September 5, 2012

What Exactly Are the Nationals Thinking?

By - Andy Garcia

What is the point in buying an expensive luxury vehicle if you're not going to drive it every day?

If I'm going to spend large amounts of dough on a car made to be driven, you better believe I'm going to want to actually drive it. It does not make sense to try and save it to prolong its usefulness, especially when it's possible that there will be a new model within a few years that will be just as great.

Apparently, the Washington Nationals think they've driven their Mercedes-Benz enough this year.

Ace Stephen Strasburg is 2 starts away from being shut down for the season, and it has been greatly debated over the last few weeks whether or not this is the best decision for Strasburg and the Nationals organization.

Photo by: Larry Downing
There are far better reasons why the Nationals should not shut down Strasburg after 160-180 innings pitched.

Injuries are unpredictable. A pitcher can blow his arm out at any given moment. There is no set number of pitches someone can throw before getting into a danger zone. To think that there is a limit to prevent an injury is absurd.

If Strasburg were to re-injure himself before his innings limit, the Nationals would look like total dummies, and if he ends up finishing the rest of his career unscathed -- people will wonder if the decision to minimize his innings pitched was the real reason why he never injured his elbow again. The problem is, we will never know. It cannot be proven either way.

So why not just let the man pitch and let fate handle its job?

It is known that Tommy John surgery isn't something to be taken lightly at all. Many pitchers are never the same following the procedure. Those who are able to come back just as good, if not better, should consider themselves blessed. That is why they should proceed to live by the carpe diem motto.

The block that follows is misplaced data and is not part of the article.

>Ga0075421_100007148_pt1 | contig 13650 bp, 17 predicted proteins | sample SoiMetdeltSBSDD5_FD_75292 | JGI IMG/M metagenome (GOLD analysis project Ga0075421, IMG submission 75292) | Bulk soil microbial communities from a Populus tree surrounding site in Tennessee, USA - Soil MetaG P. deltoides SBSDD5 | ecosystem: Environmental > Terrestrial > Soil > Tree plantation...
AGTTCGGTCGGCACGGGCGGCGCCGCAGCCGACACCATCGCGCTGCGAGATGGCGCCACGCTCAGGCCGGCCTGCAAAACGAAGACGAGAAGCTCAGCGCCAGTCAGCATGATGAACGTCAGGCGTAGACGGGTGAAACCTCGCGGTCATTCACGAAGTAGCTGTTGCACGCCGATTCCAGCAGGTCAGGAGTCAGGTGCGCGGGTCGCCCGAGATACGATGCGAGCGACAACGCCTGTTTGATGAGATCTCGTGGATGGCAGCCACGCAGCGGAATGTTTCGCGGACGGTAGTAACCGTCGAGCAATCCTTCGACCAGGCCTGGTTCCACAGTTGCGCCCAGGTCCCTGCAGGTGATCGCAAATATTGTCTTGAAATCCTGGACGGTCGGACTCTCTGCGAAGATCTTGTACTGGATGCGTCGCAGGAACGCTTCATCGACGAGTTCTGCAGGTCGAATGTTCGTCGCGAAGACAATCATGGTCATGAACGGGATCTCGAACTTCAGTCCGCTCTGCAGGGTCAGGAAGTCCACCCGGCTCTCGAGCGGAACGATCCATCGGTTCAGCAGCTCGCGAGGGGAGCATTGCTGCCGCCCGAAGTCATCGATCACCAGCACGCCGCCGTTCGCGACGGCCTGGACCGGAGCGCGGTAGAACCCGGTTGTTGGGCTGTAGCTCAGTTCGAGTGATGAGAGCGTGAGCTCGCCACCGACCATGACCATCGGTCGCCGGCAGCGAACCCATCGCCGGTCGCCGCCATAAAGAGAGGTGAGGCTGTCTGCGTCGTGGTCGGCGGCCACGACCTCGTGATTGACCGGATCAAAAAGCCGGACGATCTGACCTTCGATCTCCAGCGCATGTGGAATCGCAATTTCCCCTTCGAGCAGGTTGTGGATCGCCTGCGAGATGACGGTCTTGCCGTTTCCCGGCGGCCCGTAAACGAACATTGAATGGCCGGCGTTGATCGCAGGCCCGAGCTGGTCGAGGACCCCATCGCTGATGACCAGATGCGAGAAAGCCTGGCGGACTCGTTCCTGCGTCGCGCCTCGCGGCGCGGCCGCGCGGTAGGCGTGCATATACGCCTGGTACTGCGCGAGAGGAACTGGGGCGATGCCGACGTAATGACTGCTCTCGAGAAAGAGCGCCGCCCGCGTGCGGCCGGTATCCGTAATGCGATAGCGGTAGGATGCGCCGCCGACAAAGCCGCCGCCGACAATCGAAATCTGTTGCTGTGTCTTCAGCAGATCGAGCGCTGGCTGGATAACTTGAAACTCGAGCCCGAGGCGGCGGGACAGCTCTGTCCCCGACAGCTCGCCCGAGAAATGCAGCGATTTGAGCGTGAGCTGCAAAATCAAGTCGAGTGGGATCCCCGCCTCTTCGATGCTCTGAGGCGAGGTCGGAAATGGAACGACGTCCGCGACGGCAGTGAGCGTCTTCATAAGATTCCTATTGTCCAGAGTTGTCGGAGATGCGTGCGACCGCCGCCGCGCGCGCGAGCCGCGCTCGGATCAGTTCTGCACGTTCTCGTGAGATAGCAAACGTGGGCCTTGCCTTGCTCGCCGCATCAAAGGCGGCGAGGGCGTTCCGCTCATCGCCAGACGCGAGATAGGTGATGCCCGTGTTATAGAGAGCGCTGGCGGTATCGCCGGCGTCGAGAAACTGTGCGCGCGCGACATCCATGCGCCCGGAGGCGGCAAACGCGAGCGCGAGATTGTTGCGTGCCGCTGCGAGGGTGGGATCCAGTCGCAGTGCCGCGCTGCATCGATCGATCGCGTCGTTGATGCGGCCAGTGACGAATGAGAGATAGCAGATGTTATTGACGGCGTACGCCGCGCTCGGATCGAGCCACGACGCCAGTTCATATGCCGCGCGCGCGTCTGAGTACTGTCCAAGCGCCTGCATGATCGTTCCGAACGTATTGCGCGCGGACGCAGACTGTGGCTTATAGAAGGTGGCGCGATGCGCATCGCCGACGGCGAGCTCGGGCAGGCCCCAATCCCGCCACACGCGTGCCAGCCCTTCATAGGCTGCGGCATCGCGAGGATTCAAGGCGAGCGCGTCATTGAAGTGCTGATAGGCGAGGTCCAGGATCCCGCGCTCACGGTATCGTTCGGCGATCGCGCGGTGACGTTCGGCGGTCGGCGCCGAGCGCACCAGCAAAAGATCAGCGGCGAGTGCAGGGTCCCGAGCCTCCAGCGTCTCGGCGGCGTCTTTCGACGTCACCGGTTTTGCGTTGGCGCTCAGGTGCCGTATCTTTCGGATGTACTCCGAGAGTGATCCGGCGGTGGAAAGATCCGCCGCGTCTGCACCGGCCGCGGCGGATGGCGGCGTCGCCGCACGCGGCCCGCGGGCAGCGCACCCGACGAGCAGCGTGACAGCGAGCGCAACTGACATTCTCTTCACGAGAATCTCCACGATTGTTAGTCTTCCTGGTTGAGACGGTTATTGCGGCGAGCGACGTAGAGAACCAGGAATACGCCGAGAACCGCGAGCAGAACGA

Strasburg is one of those lucky pitchers, and has been very effective since coming back from the surgery. He is 16-7 since his return in late 2011.

Also, Strasburg has made it known that he would like to continue pitching and finish the year out. But of course, the final decision isn't up to him. The front office gets to choose what they want to do with their phenom.

It's understood that the Nationals have major money invested in the 24-year-old right hander, and they want to protect one of their most valuable assets at all costs. For now, Washington is fine with paying $19,218 per inning pitched by Strasburg. They would rather pay more for each inning, as long as they get to pay more for a longer period of time.

That sounds backwards, but it's exactly what the situation is.

It may not seem like the morally correct thing to do, but Washington should milk Strasburg for whatever they can get while he's under a cheap contract (compared to other elite pitchers). They're trying to help his longevity with the team, when in a few years, they will have to pay him at least 6 times his 2012 salary.